This all started out very well indeed and I was instantly hooked on Chrissie and her gift of sight, uptight Faye and betrayed Maggie. At the beginning of this book, I loved them all and couldn’t get enough of them, to be honest. Heck I even liked teenage daughter Amber and that, for me, is a very hard sell.
So, a strange kind of kudos to the author then for somehow taking that very strong beginning and tearing the whole thing into tiny pieces. It all starts to go wrong about halfway through when we start finding out those deep dark secrets – and they turn out to be either (a) super-cliched or (b) no kind of decent secret at all.
I mean Faye’s secret is a naughty night out with her callow would-be rocker boyfriend when she gets pregnant with Amber, and then flings herself into a self-imposed Pit of Shame, which means she can never talk about the whole thing and believes she’s some kind of slapper. Really???! To me, as an Essex Gal, that just seems like a decent night out, after which we all have a laugh with our girlfriends and move on. I couldn’t honestly believe Faye would change her whole personality and style so she makes herself unattractive to men for the next eighteen years, and even makes up a marriage and dead husband to put Amber off the scent. It’s totally ridiculous.
Not, however, as ridiculous as Maggie, with whom I lost sympathy when she bounces back from her doomed love affair and meets another more suitable man within about a minute or so. Honestly??? That whole scenario was just laughable, again, and so slushy it made my teeth itch. I also thought her way of getting over being a victim of bullying at school was simply unbelievable, on all counts.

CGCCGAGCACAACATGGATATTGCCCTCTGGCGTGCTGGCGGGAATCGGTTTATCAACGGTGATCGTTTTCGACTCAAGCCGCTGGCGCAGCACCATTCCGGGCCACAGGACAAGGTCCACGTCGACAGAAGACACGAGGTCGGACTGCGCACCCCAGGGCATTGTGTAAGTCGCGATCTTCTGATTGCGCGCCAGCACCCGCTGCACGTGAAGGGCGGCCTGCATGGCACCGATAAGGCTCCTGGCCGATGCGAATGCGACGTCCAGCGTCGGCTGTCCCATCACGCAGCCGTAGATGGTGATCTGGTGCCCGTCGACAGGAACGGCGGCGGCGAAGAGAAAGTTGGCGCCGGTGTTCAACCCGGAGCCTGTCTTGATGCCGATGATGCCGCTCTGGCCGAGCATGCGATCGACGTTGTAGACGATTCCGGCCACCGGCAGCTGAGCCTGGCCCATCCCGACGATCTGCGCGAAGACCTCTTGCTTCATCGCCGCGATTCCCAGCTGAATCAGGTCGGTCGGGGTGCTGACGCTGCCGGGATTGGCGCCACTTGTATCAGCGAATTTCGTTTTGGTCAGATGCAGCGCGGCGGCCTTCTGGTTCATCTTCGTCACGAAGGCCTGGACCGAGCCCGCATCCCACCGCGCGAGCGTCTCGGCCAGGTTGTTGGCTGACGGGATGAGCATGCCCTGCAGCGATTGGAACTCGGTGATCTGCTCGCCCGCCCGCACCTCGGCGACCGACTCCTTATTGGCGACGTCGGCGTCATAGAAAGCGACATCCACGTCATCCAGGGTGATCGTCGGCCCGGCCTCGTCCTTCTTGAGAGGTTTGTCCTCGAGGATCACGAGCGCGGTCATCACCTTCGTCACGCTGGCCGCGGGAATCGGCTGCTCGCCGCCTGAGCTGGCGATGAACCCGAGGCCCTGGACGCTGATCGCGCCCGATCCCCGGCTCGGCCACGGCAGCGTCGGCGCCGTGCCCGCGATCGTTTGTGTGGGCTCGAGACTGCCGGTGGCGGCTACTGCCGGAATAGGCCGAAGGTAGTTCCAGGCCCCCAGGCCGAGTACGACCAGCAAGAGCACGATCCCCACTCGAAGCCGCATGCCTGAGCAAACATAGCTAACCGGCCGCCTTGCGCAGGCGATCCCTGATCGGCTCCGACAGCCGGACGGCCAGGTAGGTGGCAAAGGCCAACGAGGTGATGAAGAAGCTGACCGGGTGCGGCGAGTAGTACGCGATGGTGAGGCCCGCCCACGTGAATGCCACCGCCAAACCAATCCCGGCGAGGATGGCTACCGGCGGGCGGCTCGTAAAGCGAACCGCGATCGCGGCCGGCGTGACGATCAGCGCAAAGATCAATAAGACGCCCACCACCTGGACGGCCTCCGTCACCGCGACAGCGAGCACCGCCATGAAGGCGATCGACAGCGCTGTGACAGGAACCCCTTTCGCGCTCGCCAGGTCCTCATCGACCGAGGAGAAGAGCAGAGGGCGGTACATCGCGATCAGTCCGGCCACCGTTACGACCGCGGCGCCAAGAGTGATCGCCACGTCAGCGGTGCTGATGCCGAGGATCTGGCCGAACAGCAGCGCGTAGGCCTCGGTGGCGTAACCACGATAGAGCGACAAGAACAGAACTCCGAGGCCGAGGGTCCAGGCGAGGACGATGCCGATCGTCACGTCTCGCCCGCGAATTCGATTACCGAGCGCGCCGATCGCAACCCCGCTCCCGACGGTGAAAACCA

Nor indeed as ridiculous as the whole Amber plot: Amber ditches taking her exams and her plans to be an artist, and runs off to America with her would-be rocker boyfriend – yes, this is exactly the same type of man as her mother had all the trauma about, so doesn’t Ms Kelly know any other kind of Bad Boy? Do they all have to be would-be rockers? How I long for some sweet young heroine to run off with a man who wants to be an accountant and plays cricket for his local village team, but alas I fear I might be waiting a while …. Anyway, Amber soon realises her man is hopeless and leaves him – but not before some passing stranger in the States has offered her a fortune as he loves her artwork (on the strength of one scribbled picture at a party!) and longs above all things to sponsor her talent. Major Unreality Alert!! Is the author playing a trick on us? This one made me laugh out loud this time, and groan too. And yes, in the end, Amber comes home and it’s all marvellous and perfect, etc etc. Yawn …
All this ridiculous plotting would have been just about acceptable, almost, but what really made me angry as a reader was the way Chrissie is held up as a shining example of goodness and yet finally tells her poor husband James about her long-ago infidelity in the most cruel and heartless way I can ever imagine anyone giving that kind of news to their spouse. It’s not Chrissie’s infidelity I had a real problem with (though it is of course hugely cliched again …) but how cold and downright nasty her way of confessing it actually is. I found that scene very shocking, and I really wanted to give her a huge slap and tell her to grow up. I was glad when James walked out – he could definitely get someone a whole lot nicer. However, of course, eventually he comes back and says it doesn’t really matter. Um, again, no. That’s not how betrayal works in real life – the way back is never this easy.
The only characters who kept my sympathy throughout and who were really worth any attention were the lovely Shona (a friend of Maggie’s) and her husband Paul – now they were a class act, very witty and wonderful together, and I wish the book had been about them.
However, all in all, I was relieved to get to the end of all this nonsense. Overall, it’s a mismanaged and mis-written book, in which a strong start is sadly and comprehensibly ruined.
Verdict: 2 stars. Disappointing and frustrating.